Recent study explores the genomes of three grouse species.
Statisticians don’t like outliers. When an observation point is distantly located from the other points, the statistical alarm bells start ringing. My PhD-supervisor used to tell me how his supervisor would cover outliers on a graph with his fingers. After blocking out several points, he would say: “Now the pattern is really obvious.”
Of course you cannot ignore outliers. In some cases, they can even hold crucial information. Take Fst-outliers for example. Fst is a measurement of genetic differentiation between two populations. High Fst-values point to large genetic differences which could be the outcome of positive selection. Exploring genomic regions of high Fst can reveal genes involved in differentiating between species. In other words, these genes might play a role in speciation. A recent study in the journal Scientific Reports applied such a Fst-outlier approach to uncover genes involved in grouse (Lagopus) speciation.
Radoslav Kozma (Uppsala University) and his colleagues sequenced the genomes of three grouse species: Willow Grouse (L. lagopus lagopus), Red Grouse (L. lagopus scoticus) and Rock Ptarmigan (L. muta). Next, they divided the genome into blocks of 15,000 DNA-letters and calculated Fst for each block. This analysis – called a sliding window approach – revealed six regions of high differentiation, containing seven genes.
Here are the seven genes: CDH7, FOXP4, SUN3, EDIL3, ROMO1, CPNE1 and GADD45A. Some of these genes have been studied in other species, so we known more or less what they do. But it is difficult – if not impossible – to find out how exactly they contributed to grouse speciation based on the outlier analyses alone. Indeed, the authors write that “five out of the seven genes found under divergent selection here have no experimental evidence of their function in avian systems, which makes the interpretation of the effect of selection acting on them difficult. To ultimately link gene function and adaptive phenotype, selection experiments should be carried out in order to test the consequences of different alleles.” That is the downside of working with non-model organisms.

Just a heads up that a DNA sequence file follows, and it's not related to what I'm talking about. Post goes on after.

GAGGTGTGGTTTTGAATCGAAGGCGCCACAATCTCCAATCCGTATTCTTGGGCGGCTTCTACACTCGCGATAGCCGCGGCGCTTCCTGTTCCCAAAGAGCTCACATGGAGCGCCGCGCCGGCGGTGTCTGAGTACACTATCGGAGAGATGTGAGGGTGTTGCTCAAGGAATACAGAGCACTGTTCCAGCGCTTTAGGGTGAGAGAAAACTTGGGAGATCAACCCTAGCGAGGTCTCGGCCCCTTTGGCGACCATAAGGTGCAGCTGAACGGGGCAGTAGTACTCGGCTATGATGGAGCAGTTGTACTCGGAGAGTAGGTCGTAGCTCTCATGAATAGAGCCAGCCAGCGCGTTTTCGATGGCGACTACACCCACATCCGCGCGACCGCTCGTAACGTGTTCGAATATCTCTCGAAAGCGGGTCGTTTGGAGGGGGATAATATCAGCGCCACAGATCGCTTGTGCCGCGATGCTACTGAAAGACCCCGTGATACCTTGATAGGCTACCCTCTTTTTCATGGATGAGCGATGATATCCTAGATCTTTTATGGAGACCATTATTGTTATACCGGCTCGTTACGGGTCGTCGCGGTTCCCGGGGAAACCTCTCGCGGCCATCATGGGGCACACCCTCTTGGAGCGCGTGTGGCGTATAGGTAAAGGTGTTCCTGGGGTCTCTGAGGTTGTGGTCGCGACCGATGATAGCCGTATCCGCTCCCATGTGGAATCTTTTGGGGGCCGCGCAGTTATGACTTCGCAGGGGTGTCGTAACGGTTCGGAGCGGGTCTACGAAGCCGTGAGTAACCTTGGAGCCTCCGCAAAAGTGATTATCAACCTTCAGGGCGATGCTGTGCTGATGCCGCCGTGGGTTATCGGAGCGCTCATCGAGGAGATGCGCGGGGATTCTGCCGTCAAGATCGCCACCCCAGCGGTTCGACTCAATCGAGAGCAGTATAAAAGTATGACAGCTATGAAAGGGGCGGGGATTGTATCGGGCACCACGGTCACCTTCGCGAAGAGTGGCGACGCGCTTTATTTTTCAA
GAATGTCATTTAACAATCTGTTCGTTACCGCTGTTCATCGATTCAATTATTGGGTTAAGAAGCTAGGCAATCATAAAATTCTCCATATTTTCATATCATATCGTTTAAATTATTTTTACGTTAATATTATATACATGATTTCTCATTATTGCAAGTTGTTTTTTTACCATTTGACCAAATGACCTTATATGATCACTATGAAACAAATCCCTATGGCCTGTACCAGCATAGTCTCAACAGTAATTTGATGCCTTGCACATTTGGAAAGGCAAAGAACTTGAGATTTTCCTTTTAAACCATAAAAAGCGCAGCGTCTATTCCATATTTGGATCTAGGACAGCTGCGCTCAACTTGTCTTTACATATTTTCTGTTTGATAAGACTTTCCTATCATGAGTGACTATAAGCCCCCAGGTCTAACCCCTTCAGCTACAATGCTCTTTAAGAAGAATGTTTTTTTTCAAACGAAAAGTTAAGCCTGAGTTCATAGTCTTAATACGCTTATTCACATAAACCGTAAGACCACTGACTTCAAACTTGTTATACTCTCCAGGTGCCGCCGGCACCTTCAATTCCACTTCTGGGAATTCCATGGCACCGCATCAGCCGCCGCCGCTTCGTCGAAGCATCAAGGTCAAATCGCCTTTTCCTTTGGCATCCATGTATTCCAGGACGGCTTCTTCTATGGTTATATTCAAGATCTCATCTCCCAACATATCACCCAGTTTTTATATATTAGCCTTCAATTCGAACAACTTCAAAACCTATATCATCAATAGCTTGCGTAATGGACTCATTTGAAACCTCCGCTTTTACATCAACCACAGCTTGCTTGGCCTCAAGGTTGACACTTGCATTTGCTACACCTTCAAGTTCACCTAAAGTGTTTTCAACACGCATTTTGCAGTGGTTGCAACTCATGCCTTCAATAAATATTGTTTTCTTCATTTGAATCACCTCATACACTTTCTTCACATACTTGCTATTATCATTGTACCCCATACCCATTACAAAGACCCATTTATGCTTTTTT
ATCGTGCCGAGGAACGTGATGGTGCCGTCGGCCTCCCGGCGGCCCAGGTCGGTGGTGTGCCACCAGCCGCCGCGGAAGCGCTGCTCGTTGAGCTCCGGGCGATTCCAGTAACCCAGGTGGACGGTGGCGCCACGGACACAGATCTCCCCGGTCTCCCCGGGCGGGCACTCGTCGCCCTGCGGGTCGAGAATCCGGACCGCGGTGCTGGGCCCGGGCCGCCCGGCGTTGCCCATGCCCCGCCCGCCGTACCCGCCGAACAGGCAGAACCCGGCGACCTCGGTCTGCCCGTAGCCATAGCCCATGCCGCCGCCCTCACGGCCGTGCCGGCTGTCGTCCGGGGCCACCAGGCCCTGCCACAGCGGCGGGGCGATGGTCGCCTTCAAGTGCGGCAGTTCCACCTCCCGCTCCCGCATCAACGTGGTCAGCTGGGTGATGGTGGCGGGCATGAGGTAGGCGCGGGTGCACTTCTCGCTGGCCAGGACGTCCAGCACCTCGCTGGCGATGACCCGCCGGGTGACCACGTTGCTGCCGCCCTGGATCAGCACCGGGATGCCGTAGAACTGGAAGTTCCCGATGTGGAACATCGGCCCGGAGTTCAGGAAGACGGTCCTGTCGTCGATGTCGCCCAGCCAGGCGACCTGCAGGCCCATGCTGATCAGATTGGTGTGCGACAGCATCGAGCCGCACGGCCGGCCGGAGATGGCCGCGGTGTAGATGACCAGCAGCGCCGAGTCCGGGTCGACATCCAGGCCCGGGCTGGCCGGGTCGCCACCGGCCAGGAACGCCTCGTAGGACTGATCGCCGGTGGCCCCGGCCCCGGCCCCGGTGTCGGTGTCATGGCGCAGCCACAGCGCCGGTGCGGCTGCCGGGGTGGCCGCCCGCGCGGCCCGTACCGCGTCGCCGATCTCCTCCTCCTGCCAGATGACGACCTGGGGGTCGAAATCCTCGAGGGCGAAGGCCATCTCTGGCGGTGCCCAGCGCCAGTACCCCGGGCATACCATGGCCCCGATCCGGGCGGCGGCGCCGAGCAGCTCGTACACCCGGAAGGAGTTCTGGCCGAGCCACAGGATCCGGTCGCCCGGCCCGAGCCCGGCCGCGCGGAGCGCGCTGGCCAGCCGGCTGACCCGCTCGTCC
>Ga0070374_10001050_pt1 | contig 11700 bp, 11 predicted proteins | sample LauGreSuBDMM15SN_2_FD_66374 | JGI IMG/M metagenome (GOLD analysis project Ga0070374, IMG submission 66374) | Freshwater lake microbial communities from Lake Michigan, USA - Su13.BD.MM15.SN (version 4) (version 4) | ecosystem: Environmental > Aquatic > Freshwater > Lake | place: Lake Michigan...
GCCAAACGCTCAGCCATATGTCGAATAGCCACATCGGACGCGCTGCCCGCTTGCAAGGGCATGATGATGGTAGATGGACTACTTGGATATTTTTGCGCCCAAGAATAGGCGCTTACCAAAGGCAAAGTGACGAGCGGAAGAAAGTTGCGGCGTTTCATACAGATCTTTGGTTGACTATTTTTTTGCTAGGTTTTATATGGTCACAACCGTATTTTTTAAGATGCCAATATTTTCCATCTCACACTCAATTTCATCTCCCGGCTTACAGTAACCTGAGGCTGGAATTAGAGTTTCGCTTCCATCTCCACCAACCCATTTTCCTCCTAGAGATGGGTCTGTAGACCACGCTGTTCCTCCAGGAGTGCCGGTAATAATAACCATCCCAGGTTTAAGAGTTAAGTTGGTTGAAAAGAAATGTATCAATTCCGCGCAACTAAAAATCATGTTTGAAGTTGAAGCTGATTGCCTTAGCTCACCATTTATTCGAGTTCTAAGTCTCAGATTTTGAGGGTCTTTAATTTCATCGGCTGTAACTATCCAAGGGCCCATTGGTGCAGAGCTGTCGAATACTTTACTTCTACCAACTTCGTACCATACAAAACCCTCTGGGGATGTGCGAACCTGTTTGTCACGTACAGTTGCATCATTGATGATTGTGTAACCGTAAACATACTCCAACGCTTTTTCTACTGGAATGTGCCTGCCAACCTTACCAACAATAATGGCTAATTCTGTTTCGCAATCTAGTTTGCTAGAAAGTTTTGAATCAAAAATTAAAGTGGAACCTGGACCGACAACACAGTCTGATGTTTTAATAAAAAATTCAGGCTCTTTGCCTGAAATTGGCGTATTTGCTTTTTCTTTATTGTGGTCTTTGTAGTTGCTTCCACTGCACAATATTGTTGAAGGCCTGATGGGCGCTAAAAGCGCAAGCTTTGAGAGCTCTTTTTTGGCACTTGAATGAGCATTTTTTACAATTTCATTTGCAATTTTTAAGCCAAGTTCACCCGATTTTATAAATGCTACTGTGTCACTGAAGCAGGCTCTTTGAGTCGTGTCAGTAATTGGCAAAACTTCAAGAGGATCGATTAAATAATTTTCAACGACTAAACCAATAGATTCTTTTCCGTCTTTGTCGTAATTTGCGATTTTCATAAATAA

But let’s have a look at one of these genes anyway. It is always fun to speculate about their possible role in speciation. FOXP4, which is under positive selection in Willow Grouse, is involved in neural development, specifically the learning of bird song. Although these grouse don’t sing, they could use this gene to expand their vocal repertoire. However, FOXP4 is also expressed in the development of pulmatory and gut tissue. So maybe it is important in diet?
Apart from the seven genes, the researchers also found a region of very low genetic differentiation. This suggests that the genes in this region are being selected similarly in all three species. A quick look into this region shows about 30 genes, one of which (Agouti) is involved in coat coloration of mammals (see here for an example in snowshoe hare). Perhaps this region is involved in the brown summer coloration of these grouse species? But this is again very speculative.
As mentioned above, the next step will be to explore these regions of high and low differentiation in more detail. This can be done by selection experiments or genetically modifying some individuals. I am looking forward to seeing the first CRISPR-grouse on the Uppsala campus (where I also happen to work).
Kozma, R., Rödin-Mörch, P. & Höglund, J. (2019) Genomic regions of speciation and adaptation among three species of grouse. Scientific Reports, 9:812.